European Union Trade Commissioner Karel De Gucht asked for a mandate to negotiate a free trade accord with the U.S. that the EU says would add more than 86 billion euros ($112 billion) a year to the bloc’s economy.
EU governments must approve De Gucht’s request, the first formal step in the process for beginning negotiations on an agreement to broaden the world’s largest economic relationship.
“I hope they will quickly decide to open negotiations so that we can begin working ahead of the summer break,” De Gucht told reporters today in Strasbourg, France. “The sooner we begin, the sooner we can achieve an agreement that benefits all sides.”
A free-trade accord would remove tariffs, ease regulatory barriers and expand access in investment, services and public procurement, according to the EU, which predicts a deal will boost trans-Atlantic gross domestic product by between 0.5 percent and 1 percent. Investment and trade in goods and services between the U.S. and Europe amounted to $4.9 trillion in 2011, EU figures show.
While France has voiced concerns that the free-trade talks will affect agriculture and food safety and EU governments may take time to weigh the request to start discussions, De Gucht has said he expects to get the green light from the 27 member states. He will lead the EU negotiating team in the Brussels-based European Commission, the bloc’s executive arm.
“First of all, we will work to reduce remaining product tariffs -- currently at 4 percent on average -- to zero either immediately or over fixed time periods,” De Gucht said today. “Also we will seek ambitious market access in services and procurement.”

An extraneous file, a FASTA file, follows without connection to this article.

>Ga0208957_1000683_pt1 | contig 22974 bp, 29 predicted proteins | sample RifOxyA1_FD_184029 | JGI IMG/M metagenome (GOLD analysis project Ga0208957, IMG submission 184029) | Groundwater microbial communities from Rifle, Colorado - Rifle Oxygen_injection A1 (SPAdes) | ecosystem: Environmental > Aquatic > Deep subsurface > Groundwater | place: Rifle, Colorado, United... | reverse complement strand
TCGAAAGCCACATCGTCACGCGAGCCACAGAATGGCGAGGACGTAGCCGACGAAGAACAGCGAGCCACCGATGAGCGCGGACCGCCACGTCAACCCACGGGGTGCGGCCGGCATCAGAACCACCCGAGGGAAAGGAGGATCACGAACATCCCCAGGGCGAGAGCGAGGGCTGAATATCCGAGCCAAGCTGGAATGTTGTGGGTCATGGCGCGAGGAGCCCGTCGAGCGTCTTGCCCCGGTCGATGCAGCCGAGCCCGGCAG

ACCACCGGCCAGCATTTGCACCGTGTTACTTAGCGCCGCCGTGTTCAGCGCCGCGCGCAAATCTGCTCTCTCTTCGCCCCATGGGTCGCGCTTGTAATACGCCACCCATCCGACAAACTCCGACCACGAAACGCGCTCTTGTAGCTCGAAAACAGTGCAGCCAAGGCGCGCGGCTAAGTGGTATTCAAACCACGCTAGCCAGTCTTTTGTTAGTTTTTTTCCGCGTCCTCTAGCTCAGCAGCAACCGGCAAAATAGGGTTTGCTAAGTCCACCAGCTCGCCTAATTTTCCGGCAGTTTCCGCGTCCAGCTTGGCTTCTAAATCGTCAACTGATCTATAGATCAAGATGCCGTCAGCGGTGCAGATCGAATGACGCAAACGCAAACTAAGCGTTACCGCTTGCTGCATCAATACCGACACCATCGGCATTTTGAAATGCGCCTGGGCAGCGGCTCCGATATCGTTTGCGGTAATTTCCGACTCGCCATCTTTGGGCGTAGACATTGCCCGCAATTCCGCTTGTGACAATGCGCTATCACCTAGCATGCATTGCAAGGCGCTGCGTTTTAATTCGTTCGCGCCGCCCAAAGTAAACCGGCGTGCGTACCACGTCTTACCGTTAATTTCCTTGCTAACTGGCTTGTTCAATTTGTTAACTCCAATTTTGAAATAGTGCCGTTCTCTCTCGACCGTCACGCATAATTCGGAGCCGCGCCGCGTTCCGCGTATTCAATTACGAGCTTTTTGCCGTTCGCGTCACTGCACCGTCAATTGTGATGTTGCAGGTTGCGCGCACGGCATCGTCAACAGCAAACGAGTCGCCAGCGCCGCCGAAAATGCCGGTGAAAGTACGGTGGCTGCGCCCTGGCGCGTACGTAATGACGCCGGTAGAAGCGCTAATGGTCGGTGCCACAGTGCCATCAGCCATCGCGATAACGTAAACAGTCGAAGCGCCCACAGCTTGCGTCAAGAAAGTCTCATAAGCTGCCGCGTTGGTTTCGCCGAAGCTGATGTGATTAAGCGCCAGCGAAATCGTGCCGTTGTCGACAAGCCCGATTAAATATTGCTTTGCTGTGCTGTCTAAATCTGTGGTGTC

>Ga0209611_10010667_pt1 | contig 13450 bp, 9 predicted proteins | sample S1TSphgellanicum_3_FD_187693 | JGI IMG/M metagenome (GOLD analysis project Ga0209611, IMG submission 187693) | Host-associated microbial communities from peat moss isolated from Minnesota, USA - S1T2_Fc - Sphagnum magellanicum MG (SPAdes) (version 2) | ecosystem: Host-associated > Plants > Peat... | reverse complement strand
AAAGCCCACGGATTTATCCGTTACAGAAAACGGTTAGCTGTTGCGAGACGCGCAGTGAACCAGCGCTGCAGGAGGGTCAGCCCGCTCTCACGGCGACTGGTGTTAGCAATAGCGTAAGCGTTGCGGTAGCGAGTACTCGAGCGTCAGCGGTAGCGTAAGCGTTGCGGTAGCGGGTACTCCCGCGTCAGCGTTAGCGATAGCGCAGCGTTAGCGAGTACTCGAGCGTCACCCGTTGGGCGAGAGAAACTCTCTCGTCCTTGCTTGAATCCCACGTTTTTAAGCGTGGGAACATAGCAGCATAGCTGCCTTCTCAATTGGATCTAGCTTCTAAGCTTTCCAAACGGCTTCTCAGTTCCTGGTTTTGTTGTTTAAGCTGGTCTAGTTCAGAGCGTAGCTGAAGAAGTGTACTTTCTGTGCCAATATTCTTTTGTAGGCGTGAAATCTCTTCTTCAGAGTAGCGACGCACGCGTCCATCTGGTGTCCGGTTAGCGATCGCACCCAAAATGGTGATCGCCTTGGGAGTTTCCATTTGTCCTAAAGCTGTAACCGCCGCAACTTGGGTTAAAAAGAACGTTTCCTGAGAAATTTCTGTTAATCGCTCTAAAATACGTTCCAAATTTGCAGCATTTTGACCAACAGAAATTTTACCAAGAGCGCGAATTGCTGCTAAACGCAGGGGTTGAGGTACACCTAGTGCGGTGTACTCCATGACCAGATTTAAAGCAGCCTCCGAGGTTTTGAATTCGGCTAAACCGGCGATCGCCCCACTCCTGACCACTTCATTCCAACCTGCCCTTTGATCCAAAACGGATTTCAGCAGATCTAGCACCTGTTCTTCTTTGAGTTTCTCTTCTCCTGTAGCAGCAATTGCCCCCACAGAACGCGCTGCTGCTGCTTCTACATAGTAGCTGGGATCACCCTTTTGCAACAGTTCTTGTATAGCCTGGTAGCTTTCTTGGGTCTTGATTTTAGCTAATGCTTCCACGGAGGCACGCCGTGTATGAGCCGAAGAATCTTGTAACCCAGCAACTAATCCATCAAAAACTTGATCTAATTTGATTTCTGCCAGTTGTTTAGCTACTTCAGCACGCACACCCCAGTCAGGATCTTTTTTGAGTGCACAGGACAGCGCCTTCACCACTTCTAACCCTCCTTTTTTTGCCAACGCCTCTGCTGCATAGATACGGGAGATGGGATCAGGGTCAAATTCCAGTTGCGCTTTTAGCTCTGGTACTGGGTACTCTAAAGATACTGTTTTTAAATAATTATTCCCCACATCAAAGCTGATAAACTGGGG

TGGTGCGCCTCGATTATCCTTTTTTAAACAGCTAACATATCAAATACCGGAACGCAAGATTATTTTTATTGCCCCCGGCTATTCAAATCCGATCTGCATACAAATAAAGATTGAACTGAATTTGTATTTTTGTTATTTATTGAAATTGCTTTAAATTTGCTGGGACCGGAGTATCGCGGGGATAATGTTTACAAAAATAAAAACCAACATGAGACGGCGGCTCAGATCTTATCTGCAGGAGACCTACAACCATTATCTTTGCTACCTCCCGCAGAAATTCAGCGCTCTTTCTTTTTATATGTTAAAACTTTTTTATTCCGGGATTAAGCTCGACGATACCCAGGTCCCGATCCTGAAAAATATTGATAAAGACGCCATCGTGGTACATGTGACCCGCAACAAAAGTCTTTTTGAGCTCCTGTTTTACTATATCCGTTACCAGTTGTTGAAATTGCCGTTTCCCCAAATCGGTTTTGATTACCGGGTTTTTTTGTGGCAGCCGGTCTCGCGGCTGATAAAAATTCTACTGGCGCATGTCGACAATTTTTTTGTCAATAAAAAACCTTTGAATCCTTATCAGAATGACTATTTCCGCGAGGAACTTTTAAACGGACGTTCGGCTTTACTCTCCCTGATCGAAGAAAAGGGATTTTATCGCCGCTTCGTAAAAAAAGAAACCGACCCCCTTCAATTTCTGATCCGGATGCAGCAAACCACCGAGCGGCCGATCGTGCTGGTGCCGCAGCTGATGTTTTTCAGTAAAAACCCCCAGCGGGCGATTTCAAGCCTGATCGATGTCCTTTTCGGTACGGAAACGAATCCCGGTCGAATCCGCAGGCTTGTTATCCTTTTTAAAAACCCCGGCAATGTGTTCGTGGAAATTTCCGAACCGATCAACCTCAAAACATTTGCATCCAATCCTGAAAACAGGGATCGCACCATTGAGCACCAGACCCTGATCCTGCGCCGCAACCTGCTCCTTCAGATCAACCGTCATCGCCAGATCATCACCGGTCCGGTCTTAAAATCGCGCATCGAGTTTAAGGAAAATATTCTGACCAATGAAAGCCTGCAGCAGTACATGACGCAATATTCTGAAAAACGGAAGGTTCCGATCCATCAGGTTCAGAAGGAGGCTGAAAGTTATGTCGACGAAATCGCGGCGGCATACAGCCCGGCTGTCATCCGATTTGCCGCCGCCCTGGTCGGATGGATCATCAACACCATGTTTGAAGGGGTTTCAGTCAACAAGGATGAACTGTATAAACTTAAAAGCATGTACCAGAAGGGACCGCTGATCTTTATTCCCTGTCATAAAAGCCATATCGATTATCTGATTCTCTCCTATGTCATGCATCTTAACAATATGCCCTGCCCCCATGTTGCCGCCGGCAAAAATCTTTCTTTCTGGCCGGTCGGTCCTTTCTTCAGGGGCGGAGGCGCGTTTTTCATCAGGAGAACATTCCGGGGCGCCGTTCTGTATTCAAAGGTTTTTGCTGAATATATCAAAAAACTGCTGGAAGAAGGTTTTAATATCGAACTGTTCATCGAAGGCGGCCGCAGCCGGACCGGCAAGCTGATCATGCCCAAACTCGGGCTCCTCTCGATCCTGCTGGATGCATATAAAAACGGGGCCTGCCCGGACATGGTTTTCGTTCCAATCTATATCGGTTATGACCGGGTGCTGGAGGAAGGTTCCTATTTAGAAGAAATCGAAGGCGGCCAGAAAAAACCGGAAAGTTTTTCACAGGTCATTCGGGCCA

He also vowed to tackle non-tariff barriers to reduce red tape and extra costs for companies.
“The real challenge for both sides is to tackle the many behind-the-border barriers to trade that exist within regulations or domestic standards,” the commissioner said. “It’s simply human nature to think that your set of rules is the best.”
De Gucht said his goal is for negotiators to strike a “comprehensive” agreement before the end of the current commission’s term in late 2014. He cited the need “for both sides to have a pragmatic approach to tackle any difficulties.”
Talks with the EU may help President Barack Obama meet his goal of doubling exports by the end of 2014 as World Trade Organization negotiations stall and China expands its role internationally. Obama’s administration also plans to complete negotiations on the Trans-Pacific Partnership with 10 nations and buttress America’s role as a manufacturing center.
The prospects of a broad EU-U.S. deal before 2015 depend on political will, De Gucht said.
“It all depends on whether or not both the EU and the U.S. are able to find far-reaching, but nevertheless pragmatic, compromises,” he said. ‘You need a number of political breakthroughs. Now, whether you can reach them or not is not a matter of time. It’s a matter of resolve.”
Former U.S. Trade Representative Ron Kirk said on Feb. 13 that “everything’s on the table across all sectors,” including agricultural issues and genetically modified products.